Online Program

From chronically ill buddhist nuns to “happiness promoters”: Learning locally and applying globally

Monday, November 4, 2013 : 12:30 p.m. - 12:50 p.m.

Sunny Wijesinghe, MS, MPH, RN, PhD, School of Nursing, University of New Mexico, Albuquerque, NM
Shihan Wijesinghe, Bsc London, England, IBM Colombo Sri Lanka, Piliyandala, Sri Lanka
This study focused on the role of Buddhist spiritual practice in the lives and health of Sri Lankan Buddhist nuns with a chronic illness. The significance of this study to nursing was to provide a way of knowing as to how aspects of coping in one socio-culture can be applied globally. This ethnography followed the iterative and recursive linguistic approach of Spradley (1979, 1980). Forty five Sri Lankan Buddhist nuns with chronic illness were selected through a snow-ball sampling strategy. Twenty secondary informants were identified to shed light on the topic from health care, lay-Buddhist, and Buddhist-scholar perspective. Participant observation and semi-structured interviews were used to explore cultural domains, and clarify each domain with taxonomies. These steps facilitated uncovering cultural themes. The repeating cultural theme was responsibility: Nuns' responsibilities varied from those to the Buddha, social circle, and to herself. Nuns shaped their spiritual practices to fulfill their responsibilities. Their health was mediated by the priority of responsibilities and the strength of their social links. Coping behavior shown by the nuns were either “health- seeking” or adaptive. Integrating the viewpoints of the secondary informants indicated that behaviors witnessed in this study reached beyond Buddhist circles to be compared with those of existing theories such as Salutogeneis (Antonovsky, 1979) and happiness promotion (Seligman et al, 2000). Buddhist spiritual practice influenced positive coping within the context of a sense of purpose and social resources against a backdrop of impermanence in life. These findings have strong implications for nursing research in positive psychology.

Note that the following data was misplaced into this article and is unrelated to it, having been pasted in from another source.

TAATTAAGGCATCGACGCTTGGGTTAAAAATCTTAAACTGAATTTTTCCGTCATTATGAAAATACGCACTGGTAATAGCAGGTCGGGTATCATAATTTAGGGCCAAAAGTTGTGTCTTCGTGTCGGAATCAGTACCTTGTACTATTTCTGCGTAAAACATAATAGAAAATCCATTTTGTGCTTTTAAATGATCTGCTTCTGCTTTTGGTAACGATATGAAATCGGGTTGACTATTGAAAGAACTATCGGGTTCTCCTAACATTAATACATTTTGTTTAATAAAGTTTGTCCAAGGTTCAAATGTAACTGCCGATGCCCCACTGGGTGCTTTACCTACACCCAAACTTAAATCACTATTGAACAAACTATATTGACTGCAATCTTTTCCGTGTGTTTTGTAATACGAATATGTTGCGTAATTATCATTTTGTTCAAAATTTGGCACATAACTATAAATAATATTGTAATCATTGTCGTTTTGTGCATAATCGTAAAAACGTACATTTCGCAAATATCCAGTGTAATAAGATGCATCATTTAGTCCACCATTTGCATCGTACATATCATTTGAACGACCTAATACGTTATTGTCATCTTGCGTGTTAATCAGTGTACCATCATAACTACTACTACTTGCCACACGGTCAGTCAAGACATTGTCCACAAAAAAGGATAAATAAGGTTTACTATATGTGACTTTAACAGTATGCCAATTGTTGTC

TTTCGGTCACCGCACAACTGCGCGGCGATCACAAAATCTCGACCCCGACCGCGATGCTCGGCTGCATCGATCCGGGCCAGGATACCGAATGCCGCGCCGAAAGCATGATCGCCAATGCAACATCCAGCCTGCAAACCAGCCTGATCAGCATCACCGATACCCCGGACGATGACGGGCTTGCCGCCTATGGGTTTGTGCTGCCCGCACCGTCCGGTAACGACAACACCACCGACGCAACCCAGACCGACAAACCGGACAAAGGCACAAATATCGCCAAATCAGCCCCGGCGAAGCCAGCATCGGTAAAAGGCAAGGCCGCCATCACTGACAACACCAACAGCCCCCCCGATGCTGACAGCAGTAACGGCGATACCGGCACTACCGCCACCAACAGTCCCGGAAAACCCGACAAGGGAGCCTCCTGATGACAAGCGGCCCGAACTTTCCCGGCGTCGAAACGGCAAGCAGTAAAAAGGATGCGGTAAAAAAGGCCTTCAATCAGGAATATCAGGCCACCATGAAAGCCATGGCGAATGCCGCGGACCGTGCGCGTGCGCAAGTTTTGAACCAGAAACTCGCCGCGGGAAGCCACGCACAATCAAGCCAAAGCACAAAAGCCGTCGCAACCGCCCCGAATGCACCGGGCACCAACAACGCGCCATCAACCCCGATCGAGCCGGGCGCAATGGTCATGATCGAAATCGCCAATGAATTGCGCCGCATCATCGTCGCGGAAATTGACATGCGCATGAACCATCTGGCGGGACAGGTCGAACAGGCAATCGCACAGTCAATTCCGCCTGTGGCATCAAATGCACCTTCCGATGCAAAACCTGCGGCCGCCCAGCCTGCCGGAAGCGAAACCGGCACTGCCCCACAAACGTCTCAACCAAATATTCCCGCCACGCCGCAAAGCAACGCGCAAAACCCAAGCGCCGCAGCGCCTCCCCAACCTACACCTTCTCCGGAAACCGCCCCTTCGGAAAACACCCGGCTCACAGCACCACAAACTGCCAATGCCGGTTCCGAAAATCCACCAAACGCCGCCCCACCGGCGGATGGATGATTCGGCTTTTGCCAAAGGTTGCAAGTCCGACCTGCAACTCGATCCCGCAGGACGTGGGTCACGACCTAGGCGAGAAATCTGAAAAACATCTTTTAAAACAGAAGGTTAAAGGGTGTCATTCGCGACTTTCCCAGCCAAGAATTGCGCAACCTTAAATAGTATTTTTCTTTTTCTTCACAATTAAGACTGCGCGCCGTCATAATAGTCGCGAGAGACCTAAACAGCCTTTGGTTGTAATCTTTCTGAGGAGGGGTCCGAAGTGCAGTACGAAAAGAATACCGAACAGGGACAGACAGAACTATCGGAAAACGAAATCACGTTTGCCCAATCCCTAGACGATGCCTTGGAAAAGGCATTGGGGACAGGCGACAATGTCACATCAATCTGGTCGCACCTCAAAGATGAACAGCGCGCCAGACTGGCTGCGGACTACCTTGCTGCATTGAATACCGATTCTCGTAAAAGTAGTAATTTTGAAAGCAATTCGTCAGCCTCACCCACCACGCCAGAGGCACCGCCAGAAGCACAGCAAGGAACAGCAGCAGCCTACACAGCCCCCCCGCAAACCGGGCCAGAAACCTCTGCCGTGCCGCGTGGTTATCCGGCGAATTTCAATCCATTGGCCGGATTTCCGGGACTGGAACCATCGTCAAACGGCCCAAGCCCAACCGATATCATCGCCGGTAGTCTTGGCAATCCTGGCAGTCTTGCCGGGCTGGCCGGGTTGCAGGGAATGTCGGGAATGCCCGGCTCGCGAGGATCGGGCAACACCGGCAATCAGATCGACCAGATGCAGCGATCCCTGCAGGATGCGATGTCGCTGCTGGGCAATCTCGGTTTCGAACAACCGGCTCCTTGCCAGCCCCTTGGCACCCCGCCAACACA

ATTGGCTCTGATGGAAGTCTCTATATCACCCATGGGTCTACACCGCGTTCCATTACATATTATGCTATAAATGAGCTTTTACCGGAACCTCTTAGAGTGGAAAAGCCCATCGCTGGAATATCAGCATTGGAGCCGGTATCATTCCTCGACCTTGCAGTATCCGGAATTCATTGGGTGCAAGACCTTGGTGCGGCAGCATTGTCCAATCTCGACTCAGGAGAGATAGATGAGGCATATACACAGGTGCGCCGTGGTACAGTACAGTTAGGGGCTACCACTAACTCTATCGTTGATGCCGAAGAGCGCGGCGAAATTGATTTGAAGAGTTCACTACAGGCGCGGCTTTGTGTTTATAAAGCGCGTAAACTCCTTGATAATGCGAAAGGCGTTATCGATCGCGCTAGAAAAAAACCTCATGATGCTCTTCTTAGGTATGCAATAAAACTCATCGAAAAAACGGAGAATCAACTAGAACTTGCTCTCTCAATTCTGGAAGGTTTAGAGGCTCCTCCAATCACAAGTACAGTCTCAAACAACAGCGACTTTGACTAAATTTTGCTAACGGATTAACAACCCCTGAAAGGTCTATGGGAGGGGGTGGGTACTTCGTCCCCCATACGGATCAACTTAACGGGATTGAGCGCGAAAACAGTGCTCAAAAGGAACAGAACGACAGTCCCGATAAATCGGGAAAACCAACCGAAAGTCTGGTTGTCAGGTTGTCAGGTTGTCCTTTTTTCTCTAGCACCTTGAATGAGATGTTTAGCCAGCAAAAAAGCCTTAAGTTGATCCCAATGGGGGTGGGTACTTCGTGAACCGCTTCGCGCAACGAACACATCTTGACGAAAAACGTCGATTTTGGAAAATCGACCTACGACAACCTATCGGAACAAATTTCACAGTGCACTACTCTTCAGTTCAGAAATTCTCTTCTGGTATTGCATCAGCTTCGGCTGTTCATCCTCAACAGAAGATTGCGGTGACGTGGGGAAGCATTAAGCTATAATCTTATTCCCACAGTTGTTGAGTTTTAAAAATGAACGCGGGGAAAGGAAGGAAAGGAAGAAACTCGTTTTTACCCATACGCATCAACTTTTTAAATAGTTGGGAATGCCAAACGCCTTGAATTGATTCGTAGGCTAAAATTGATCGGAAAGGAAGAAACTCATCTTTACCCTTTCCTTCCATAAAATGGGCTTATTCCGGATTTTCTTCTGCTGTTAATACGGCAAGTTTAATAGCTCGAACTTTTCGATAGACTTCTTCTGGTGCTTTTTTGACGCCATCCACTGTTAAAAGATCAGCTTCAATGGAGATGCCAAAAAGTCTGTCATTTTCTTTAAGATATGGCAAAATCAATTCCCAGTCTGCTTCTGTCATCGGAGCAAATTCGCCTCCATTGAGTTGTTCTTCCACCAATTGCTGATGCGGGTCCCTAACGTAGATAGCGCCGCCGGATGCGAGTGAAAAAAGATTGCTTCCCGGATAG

Learning Areas:

Diversity and culture
Public health or related nursing
Public health or related public policy
Public health or related research
Social and behavioral sciences

Learning Objectives:
Describe how chronic illness affects daily activities of these nuns Compare medical remedies and spiritual devices they use to cope with symptoms Identify what factors facilitate living with a chronic illness for these women Discuss how lessons learned from the study can be applied globally

Keyword(s): Coping, International

Presenting author's disclosure statement:

Qualified on the content I am responsible for because: I have been the principal investigator in several overseas research projects involving chronic illness such as diabetes in the developing world. I have already presented (podium and poster) my research on 8 national and international research conferences.
Any relevant financial relationships? No

I agree to comply with the American Public Health Association Conflict of Interest and Commercial Support Guidelines, and to disclose to the participants any off-label or experimental uses of a commercial product or service discussed in my presentation.